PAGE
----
Employing Persons with Disability Guidelines

9 Oct 2014

Over 600 million people worldwide have a physical, sensory, intellectual or mental disability of one form or another. Also, due to ageing populations, the percentage of people with disabilities among the world population will increase in the years ahead. Societies need to recognize the need for improvement of living conditions and participation of persons with disabilities for a better and more inclusive environment.

People with disabilities face greater difficulties than the average population, due to barriers to accessing services that many would take for granted. People with disabilities often do not have access to decent education, healthcare and economic activities The lack of accessibility in transportation, buildings, education and employment are a few examples that hinder persons with disabilities in every day life.

In terms of giving opportunities for persons with disabilities to work, the government, public and private sector, as well as civil society, need to ensure that various legal and social barriers to employing people with disabilities are removed. People with disabilities have a right to work, live independently, and get opportunities of personal development. Excluding persons with disabilities from the world of work has costs for the society, and the productive potential of people with disabilities are often ignored. The ILO estimates that this exclusion may cost countries between one and seven per cent of its gross domestic product.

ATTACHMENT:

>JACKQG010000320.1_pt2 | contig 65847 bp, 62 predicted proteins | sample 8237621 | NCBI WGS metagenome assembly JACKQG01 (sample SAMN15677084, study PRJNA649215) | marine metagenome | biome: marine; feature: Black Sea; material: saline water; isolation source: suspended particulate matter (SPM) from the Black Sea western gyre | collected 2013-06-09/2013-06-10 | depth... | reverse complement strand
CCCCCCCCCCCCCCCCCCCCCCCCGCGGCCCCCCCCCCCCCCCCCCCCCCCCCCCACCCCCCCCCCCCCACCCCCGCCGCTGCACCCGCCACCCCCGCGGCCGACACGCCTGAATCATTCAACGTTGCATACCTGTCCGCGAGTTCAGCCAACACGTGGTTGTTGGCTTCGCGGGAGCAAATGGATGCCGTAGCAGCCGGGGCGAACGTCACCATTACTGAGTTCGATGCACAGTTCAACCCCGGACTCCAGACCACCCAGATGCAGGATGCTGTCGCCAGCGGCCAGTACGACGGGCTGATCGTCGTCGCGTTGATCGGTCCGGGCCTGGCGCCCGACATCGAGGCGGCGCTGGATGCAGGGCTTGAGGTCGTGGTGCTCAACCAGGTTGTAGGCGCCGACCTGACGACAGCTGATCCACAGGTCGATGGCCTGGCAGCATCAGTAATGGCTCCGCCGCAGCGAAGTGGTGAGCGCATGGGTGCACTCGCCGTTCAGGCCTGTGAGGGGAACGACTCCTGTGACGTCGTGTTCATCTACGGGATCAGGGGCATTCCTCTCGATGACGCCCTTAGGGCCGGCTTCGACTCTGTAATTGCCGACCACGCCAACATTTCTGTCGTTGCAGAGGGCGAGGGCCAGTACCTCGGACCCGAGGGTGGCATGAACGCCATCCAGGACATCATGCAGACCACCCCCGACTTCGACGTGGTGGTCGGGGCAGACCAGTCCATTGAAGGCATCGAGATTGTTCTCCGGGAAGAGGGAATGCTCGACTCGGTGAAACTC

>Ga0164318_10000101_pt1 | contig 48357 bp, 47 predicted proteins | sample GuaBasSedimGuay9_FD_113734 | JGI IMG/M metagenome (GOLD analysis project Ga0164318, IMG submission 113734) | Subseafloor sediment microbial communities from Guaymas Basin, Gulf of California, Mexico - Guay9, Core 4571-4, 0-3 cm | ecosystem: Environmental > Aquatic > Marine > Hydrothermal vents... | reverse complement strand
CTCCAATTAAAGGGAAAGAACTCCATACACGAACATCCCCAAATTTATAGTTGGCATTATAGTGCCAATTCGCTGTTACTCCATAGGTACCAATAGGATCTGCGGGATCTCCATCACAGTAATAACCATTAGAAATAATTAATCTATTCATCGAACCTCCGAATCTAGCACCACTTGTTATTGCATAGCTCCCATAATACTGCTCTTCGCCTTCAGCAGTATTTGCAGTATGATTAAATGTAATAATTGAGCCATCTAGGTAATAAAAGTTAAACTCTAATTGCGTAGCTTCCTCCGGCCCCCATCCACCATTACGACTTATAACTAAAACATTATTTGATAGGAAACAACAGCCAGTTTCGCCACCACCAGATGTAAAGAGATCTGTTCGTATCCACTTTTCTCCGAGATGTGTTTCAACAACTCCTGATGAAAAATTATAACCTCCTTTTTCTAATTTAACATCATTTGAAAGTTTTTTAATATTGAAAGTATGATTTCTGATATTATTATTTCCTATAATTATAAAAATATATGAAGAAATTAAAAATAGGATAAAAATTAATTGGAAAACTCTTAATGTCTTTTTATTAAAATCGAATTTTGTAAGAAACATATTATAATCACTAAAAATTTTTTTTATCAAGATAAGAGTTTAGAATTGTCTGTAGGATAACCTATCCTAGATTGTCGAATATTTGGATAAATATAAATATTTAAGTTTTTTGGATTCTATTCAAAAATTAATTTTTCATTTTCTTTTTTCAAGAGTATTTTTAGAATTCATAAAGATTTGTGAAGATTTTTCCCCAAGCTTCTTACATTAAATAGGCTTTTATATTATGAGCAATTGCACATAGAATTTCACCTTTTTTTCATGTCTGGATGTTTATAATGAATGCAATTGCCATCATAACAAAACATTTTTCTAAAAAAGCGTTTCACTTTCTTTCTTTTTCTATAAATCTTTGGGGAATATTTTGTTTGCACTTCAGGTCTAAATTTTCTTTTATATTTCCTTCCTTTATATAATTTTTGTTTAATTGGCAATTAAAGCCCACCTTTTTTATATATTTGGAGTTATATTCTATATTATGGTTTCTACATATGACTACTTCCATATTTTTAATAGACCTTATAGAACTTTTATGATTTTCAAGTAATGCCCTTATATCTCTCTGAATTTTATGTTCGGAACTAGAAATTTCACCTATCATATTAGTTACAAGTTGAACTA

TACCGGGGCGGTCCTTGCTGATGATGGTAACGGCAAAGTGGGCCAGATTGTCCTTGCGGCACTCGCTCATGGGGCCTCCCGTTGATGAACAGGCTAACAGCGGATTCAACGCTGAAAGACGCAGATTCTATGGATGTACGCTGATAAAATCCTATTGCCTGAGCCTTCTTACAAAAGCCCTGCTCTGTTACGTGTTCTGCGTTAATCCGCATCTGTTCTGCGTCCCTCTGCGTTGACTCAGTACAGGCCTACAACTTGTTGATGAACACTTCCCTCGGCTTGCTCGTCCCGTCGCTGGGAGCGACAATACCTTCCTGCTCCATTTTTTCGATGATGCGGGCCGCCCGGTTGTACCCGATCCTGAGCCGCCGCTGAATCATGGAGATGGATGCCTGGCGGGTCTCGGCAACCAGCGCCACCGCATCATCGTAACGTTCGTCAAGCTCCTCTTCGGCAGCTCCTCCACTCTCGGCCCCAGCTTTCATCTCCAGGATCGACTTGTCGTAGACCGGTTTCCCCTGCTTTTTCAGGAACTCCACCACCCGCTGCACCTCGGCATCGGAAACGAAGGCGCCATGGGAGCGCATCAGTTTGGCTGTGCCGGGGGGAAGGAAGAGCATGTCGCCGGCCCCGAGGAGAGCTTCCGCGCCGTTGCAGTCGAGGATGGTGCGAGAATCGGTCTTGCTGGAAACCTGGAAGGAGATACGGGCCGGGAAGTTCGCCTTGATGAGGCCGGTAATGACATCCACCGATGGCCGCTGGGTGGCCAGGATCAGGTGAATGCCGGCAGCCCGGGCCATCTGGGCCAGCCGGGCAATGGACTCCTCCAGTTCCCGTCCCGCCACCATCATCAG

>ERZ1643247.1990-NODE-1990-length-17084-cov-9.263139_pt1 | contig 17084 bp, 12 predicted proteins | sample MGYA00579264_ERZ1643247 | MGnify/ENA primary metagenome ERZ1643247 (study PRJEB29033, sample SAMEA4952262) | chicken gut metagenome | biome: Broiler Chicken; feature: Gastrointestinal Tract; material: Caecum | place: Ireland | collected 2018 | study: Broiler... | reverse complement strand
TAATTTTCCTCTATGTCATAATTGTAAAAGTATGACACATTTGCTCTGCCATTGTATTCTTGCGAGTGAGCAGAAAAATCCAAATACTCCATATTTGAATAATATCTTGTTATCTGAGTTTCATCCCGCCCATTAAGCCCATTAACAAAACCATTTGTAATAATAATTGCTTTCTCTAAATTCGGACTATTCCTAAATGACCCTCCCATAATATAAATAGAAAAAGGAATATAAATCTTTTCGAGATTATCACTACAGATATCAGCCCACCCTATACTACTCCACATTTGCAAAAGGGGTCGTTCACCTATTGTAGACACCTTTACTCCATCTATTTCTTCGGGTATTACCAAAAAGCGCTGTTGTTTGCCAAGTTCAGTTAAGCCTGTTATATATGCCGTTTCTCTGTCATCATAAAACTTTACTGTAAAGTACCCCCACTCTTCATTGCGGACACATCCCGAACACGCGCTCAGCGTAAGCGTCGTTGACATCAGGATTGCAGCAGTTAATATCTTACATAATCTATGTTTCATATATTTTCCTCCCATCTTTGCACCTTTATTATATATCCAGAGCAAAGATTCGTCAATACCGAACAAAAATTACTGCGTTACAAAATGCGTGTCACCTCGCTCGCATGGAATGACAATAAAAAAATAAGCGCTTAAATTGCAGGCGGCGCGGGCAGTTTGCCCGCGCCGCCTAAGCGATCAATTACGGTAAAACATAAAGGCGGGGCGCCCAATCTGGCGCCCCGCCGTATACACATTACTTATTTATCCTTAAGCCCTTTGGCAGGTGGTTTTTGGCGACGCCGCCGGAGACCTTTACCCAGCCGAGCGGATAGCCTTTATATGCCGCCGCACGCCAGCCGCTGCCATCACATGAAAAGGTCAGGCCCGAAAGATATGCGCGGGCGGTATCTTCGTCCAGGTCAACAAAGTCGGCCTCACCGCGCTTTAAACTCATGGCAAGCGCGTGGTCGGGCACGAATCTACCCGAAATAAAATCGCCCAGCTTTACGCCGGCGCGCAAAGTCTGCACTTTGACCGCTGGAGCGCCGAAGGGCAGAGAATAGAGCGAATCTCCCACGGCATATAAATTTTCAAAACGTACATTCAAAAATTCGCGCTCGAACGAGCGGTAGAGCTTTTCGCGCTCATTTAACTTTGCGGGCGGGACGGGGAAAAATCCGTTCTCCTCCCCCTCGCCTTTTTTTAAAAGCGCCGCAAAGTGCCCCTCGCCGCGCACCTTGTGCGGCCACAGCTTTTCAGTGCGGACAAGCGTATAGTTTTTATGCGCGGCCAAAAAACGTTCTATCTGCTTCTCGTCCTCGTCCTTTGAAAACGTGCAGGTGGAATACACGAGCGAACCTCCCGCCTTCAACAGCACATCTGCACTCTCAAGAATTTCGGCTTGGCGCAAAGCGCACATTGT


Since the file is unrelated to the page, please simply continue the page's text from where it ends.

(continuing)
In Indonesia, the Government has ratified the UN Convention on the Rights of Persons with Disabilities (UNCRPD) in November 2011. Discrimination against persons with disabilities is prohibited by many laws. There are two major legislation concerning persons with disabilities in Indonesia: the Act of the Republic of Indonesia Number 4/1997 concerning Persons with Disabilities, and its implementing regulation, Government Regulation No. 43/1998 (on Efforts to Improve the Social Welfare of Persons with Disabilities). However, many of these laws are still charity based and therefore do not fully comply with UNCRPD. Moreover, there is no consolidated and accurate data on the situation of disabled people in Indonesia. Different research methods and criteria are used which results in widely different outcomes.

The objective of these guidelines is to provide practical guidance and advise for employers on the managing disability issues in the workplace.


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